The Commission further held that the joint venture company did not form a single economic unit with one or more of the generating companies, as the joint venture was controlled by its parent companies together.

Principals and Agents

Agency agreements cover situations where an agent is vested with the power to negotiate and/or conclude contracts on behalf of the principal, whether in the name of the agent or the principal, for the purchase of goods or services by the principal, or sale of goods or services supplied by the principal. A true agent is not considered as a separate undertaking from its principal and therefore true agency agreements are not caught by the First Conduct Rule.

However, it should be noted that whether or not a third party is considered a true agent of its “principal” does not depend on whether that third party is labelled an “agent” or whether the agreement appointing the third party is labelled an “agency agreement”. For a true agency agreement to exist, the principal must exercise a certain degree of control over the agent and most importantly, the agent must not bear any significant risks (whether commercial or financial) in relation to the activities for which it has been appointed as an agent. Below are examples of relevant types of risks and costs in this context:

  1. Costs or risks associated with the maintenance of stocks of the contract products;
  2. Responsibility for damage caused by contract products sold to third parties;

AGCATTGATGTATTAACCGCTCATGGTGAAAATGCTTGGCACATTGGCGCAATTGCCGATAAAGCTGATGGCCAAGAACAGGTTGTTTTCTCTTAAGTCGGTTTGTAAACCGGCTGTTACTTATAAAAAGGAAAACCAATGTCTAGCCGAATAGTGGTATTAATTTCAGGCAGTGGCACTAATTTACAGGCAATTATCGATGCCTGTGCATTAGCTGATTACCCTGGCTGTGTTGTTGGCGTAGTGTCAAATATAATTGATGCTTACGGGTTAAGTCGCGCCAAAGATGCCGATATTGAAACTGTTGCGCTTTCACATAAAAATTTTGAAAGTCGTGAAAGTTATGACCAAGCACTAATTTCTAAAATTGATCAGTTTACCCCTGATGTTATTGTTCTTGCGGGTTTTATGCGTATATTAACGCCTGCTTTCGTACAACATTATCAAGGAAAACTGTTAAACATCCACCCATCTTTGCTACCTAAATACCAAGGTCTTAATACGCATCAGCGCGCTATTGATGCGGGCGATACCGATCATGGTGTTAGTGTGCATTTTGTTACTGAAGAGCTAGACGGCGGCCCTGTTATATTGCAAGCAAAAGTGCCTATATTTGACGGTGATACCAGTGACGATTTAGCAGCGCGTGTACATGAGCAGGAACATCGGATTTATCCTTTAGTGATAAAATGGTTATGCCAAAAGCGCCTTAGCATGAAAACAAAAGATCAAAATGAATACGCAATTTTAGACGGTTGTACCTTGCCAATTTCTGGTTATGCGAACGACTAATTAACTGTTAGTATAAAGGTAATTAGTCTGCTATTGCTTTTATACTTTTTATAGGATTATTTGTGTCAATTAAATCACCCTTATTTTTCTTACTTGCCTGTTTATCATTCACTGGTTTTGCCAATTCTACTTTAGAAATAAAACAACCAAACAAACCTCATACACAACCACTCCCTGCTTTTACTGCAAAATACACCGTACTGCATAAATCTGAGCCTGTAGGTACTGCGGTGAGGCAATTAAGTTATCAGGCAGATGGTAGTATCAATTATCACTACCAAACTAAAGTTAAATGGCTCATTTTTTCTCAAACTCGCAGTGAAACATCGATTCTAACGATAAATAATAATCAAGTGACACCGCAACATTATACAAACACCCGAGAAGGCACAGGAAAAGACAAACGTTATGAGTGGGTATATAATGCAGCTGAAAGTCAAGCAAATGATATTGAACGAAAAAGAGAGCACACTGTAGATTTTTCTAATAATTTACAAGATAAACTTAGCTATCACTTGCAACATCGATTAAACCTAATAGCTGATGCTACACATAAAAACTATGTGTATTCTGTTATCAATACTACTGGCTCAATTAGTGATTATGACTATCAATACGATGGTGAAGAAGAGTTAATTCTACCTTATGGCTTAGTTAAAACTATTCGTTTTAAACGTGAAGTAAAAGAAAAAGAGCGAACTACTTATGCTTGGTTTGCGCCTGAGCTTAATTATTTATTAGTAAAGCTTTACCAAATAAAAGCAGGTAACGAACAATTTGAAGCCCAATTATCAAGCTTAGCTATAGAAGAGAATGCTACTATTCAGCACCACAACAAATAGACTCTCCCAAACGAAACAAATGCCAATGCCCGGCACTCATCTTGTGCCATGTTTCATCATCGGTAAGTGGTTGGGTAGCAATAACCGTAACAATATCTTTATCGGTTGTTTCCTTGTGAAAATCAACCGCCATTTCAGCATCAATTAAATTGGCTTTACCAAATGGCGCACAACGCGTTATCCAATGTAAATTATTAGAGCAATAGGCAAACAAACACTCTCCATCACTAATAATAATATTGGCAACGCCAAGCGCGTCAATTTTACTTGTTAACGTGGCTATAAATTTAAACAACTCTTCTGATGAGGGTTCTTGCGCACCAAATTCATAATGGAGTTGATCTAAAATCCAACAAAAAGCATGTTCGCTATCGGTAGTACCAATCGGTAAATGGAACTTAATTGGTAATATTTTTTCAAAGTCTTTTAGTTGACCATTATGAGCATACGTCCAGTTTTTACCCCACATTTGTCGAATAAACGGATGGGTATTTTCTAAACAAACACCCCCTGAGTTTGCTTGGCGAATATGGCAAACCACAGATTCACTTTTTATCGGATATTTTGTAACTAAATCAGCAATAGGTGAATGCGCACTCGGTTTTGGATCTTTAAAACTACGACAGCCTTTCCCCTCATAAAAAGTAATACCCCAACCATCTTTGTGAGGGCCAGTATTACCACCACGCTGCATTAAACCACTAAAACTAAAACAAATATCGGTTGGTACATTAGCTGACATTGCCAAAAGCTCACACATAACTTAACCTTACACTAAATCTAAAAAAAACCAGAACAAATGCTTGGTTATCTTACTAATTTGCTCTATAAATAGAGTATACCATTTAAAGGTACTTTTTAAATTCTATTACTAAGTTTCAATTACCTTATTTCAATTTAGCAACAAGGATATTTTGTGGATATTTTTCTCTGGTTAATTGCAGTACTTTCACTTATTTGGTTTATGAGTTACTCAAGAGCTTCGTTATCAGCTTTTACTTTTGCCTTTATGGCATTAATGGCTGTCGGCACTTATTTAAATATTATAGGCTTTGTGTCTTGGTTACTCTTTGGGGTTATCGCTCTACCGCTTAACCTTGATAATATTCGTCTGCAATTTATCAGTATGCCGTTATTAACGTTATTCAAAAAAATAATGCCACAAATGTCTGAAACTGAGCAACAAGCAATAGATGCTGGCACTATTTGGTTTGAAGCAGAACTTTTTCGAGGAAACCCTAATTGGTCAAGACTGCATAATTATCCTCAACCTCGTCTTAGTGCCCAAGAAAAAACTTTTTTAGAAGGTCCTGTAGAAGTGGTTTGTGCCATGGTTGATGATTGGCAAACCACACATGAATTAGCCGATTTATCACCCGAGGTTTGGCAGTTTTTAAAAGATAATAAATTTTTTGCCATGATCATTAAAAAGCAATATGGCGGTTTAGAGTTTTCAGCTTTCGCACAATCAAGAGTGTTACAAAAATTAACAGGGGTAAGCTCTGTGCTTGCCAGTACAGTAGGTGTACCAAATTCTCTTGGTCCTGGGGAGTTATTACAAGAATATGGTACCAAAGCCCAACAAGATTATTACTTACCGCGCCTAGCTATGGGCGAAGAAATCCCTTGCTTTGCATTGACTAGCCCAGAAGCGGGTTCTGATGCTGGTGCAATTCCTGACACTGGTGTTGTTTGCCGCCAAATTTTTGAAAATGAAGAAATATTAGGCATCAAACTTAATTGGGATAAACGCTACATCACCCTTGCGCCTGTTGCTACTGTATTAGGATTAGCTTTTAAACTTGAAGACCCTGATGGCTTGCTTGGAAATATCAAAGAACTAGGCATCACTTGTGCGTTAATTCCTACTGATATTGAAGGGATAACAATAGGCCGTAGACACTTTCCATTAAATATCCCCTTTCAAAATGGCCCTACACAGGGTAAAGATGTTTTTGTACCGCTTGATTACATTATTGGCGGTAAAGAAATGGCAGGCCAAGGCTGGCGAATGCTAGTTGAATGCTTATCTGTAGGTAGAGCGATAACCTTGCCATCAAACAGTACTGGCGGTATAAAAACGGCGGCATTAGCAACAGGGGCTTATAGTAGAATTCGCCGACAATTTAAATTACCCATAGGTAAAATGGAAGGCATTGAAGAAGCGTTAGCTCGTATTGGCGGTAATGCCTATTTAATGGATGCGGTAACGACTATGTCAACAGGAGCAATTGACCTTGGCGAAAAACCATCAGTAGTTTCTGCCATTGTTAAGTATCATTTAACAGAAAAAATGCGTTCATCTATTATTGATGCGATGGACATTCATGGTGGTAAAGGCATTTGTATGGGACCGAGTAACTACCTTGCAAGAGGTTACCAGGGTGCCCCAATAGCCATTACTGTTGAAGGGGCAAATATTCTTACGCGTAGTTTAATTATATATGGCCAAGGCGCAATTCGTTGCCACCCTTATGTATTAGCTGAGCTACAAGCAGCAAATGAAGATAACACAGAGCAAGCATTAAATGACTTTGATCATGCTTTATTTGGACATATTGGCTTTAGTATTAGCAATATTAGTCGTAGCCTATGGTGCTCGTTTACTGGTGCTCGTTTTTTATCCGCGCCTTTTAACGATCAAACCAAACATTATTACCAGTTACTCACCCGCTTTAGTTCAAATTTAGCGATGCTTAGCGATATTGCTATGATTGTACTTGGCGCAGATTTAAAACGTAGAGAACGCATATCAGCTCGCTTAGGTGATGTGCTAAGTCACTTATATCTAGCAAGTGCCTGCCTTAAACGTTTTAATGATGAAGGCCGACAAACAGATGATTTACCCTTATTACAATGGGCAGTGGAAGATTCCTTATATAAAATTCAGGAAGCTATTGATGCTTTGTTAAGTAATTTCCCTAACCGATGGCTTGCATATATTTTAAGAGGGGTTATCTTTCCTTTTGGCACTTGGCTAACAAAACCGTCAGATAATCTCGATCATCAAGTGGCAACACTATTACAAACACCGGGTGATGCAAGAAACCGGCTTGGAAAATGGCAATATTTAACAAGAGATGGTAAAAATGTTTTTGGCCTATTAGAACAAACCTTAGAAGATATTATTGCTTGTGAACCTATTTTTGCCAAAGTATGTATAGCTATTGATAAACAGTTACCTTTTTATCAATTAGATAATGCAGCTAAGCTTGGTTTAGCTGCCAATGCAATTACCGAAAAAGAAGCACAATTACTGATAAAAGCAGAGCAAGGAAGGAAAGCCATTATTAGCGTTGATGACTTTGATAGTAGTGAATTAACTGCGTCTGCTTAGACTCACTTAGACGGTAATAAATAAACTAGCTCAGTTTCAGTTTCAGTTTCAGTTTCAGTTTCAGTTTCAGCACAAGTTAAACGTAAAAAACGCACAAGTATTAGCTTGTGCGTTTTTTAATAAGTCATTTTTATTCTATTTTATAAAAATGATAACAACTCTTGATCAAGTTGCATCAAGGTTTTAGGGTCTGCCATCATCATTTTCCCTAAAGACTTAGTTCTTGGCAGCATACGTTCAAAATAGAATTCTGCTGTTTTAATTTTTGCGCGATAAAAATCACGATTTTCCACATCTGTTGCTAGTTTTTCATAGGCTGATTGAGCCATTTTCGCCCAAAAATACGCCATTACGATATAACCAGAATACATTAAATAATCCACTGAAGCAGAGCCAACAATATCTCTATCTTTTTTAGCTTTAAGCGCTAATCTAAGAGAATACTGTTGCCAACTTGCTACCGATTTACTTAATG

3. Costs or risks associated with non-performance by customers;
  4. Costs associated with advertising or sales promotion for the contract products; and
  5. Costs associated with market-specific investments in equipment, premises or the training of personnel.


We have examined the meaning of undertakings in the context of agreements between parents and their subsidiaries and between agents and their principals. In both cases, the subsidiaries and agents are separate legal entities from their parents and principals respectively, yet agreements entered into between a parent and its subsidiary or a principal and its agent would not be caught by the First Conduct Rule.  A parent company and its subsidiaries are considered as one single economic unit with activities of the subsidiaries under the control of the parent. Similarly, an agent which merely perform functions as designated by its principal is also considered to be under the control of the principal and is therefore not a separate undertaking from its principal in relation to the activities in which it is engaged. While parent-subsidiary relationships are generally quite clear cut, this is not the case with principal-agent relationships, as the risk distribution and level of control might vary on a case-by-case basis. Businesses are reminded not to simply rely on the “agency” label in entering into agency agreements with anti-competitive features.